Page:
In this article on Believer Magazine, Chinnie Ding examines the psychology behind screen savers and what they tell us about our wishes, anxieties and obsessions.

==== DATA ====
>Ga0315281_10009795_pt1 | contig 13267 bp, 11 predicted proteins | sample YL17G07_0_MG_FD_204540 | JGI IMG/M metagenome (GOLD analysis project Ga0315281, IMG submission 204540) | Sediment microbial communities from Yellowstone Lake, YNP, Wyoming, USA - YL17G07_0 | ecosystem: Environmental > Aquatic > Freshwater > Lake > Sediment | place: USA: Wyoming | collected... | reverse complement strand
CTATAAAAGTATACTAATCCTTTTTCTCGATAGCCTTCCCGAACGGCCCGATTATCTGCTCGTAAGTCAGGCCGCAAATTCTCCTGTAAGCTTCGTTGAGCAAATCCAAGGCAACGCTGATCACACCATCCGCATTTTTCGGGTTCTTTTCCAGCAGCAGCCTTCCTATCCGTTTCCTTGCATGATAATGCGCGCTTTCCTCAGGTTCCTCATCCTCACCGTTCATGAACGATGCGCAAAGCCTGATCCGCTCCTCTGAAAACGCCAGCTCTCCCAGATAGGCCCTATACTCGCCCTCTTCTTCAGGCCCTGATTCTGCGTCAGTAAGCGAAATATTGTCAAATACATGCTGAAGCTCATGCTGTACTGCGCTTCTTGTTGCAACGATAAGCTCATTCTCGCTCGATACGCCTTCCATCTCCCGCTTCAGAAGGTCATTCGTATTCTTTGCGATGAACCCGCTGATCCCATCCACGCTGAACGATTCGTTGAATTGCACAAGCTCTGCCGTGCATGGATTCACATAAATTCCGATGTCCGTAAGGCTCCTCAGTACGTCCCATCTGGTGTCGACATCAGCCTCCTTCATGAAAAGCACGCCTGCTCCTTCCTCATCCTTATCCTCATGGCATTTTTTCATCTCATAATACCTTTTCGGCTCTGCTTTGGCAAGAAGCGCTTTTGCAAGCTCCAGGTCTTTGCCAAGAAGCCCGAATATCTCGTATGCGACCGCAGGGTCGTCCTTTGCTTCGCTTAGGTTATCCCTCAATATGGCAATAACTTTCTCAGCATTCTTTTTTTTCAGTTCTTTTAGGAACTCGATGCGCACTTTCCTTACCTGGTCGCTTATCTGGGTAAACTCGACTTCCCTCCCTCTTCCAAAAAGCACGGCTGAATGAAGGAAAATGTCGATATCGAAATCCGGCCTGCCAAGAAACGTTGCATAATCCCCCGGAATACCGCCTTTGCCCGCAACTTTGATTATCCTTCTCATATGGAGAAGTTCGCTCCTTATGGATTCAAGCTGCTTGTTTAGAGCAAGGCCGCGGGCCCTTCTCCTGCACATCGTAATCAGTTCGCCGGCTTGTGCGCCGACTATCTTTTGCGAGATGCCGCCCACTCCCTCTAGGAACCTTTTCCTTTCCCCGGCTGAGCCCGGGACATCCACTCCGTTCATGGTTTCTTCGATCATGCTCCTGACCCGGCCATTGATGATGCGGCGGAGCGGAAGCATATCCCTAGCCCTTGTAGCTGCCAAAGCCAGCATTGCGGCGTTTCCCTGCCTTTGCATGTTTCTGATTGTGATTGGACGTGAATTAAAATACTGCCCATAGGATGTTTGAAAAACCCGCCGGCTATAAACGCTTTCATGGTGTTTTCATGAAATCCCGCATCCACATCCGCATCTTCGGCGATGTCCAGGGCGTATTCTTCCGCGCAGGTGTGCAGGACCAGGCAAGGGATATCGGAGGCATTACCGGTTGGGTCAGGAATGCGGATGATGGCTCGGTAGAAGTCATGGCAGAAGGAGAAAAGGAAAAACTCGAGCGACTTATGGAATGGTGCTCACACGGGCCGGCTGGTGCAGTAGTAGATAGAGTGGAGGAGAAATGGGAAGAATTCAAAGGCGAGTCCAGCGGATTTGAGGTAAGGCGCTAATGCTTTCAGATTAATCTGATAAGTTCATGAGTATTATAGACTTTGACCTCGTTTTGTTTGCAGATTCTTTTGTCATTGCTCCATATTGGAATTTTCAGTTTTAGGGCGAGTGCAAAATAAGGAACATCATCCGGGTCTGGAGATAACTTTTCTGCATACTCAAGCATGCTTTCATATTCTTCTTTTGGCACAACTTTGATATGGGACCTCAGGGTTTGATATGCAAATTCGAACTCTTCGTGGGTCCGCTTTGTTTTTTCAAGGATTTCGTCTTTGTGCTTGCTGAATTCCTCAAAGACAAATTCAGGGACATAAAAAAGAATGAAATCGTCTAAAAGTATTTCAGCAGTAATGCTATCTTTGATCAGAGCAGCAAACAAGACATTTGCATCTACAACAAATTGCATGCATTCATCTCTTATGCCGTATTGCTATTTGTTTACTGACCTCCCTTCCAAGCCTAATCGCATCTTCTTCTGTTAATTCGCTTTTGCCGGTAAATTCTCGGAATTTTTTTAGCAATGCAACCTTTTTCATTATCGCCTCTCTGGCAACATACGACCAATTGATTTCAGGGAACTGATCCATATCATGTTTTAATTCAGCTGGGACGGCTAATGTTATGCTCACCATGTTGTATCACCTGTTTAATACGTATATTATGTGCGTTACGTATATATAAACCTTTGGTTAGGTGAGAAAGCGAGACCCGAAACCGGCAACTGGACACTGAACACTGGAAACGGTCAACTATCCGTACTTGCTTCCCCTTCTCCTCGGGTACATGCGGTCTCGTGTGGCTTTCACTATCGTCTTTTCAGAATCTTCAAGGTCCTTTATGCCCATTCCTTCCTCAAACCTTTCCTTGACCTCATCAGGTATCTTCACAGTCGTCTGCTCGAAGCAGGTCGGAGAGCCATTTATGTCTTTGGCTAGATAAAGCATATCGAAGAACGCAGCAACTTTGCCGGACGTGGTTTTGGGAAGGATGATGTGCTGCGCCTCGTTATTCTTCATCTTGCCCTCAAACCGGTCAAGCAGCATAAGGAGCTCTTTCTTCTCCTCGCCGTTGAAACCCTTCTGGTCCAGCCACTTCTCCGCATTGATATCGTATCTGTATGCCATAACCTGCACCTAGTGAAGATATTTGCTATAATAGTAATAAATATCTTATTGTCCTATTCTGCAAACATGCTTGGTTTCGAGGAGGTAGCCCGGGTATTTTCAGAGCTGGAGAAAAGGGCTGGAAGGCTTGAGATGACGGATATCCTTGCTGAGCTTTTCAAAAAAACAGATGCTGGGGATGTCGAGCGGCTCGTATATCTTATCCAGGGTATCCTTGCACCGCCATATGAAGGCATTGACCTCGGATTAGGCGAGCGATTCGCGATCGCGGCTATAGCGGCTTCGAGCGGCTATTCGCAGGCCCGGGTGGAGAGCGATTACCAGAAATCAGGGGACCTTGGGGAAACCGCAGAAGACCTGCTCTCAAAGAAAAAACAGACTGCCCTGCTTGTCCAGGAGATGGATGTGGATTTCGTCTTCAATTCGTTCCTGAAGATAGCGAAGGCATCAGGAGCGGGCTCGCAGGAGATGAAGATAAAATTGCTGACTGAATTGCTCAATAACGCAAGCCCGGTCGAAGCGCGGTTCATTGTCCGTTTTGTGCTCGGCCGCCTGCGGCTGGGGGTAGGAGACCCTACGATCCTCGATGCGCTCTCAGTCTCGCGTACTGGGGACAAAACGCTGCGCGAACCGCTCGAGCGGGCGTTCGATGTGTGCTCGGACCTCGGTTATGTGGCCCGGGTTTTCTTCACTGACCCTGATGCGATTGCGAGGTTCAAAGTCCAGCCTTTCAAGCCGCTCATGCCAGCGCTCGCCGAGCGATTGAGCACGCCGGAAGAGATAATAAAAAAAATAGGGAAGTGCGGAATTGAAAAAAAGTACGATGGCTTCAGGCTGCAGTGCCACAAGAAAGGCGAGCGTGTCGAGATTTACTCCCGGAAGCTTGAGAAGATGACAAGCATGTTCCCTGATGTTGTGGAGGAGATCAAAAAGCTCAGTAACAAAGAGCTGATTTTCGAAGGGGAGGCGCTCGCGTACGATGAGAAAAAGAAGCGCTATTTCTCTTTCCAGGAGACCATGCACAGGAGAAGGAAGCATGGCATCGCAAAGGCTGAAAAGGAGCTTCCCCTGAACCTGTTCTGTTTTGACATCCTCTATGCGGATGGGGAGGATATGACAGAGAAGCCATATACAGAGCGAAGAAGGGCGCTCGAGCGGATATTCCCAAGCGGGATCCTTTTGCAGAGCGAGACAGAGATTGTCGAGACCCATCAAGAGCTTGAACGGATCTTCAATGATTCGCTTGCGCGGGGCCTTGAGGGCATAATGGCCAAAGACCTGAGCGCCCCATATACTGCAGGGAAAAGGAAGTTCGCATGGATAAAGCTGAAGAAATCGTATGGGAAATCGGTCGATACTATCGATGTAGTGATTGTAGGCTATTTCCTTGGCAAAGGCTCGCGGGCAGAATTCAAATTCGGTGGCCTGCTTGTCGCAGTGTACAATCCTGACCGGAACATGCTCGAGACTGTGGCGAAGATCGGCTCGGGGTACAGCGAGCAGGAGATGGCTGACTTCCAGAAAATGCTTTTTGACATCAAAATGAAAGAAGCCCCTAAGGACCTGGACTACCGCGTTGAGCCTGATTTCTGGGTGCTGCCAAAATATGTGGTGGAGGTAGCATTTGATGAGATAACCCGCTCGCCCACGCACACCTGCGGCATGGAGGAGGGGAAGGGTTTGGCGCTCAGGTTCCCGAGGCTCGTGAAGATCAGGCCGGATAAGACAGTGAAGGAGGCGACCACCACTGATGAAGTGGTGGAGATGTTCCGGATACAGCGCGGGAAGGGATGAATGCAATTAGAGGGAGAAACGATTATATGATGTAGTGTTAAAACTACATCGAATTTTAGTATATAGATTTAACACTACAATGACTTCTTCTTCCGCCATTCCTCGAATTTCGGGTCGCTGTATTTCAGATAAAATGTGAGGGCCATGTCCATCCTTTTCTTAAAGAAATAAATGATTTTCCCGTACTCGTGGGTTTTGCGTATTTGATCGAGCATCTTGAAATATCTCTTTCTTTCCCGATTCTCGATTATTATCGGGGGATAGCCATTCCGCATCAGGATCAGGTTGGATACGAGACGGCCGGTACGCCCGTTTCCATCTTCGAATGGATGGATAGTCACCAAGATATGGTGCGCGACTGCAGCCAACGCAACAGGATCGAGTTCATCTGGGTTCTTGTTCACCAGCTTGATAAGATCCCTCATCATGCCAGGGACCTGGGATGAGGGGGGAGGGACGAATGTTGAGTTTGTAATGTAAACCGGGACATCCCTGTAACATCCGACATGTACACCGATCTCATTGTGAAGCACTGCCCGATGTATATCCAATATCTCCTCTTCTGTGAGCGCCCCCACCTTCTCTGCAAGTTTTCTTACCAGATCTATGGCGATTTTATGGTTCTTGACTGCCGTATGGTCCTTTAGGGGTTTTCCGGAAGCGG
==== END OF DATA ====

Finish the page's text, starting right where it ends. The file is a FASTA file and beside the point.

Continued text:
On when we're off, screen savers are both hallucinatory napscapes and work-site facades. Though customizable, like icons and wallpapers, and comparable to other cubicle brighteners (potted plants, fluorescent stickies), they possess a distinct poetics. As boxed, watchable decor, where a fireplace or window might once have sufficed, they tend to emulate the mesmeric morphing and gelatinous luminosity of fish tanks, lava lamps, self-tilting wave tanks. (Cognate forms might include digital picture frames, dance-club visuals, the trompe l'oeil of Yule-log DVDs.) Whether ribbons of light that streak and fold, frantic zooms through a brick maze, or an inexorable volley into the Milky Way, the screen saver's most insistent optical illusion is infinitude. Reaching beyond dead opaque surface and deadpan document glare -- as if receding behind, sinking into the depths of true aliveness those occlude -- its generous spaciousness seems to redeem work's merely serial endlessness. The screen saver is comfort food for thought the way pop chaos theory is: it lets us believe we are more linked by the serendipities of a butterfly's wings than by finance capitalism. As tasks await amid cascading windows or avalanching paper, the screen saver's immersive depths unfurl the cosmic picture that keeps the job in perspective, outsourcing gripes to karma, converting tedium into trance. It acknowledges, and briefly gratifies, one's drowsy desire for not-work. After Dark's winged toasters gently flapping through black sky thus merge the wistful memory of breakfast with the anticipation of slumberland. Popular distributed-computing screen saver Electric Sheep, drawing on users' networked machines to produce fractals resembling chrysanthemum monsters or viscous mandalas, styles itself a version of the pastoral: its server overseers are called "shepherds."
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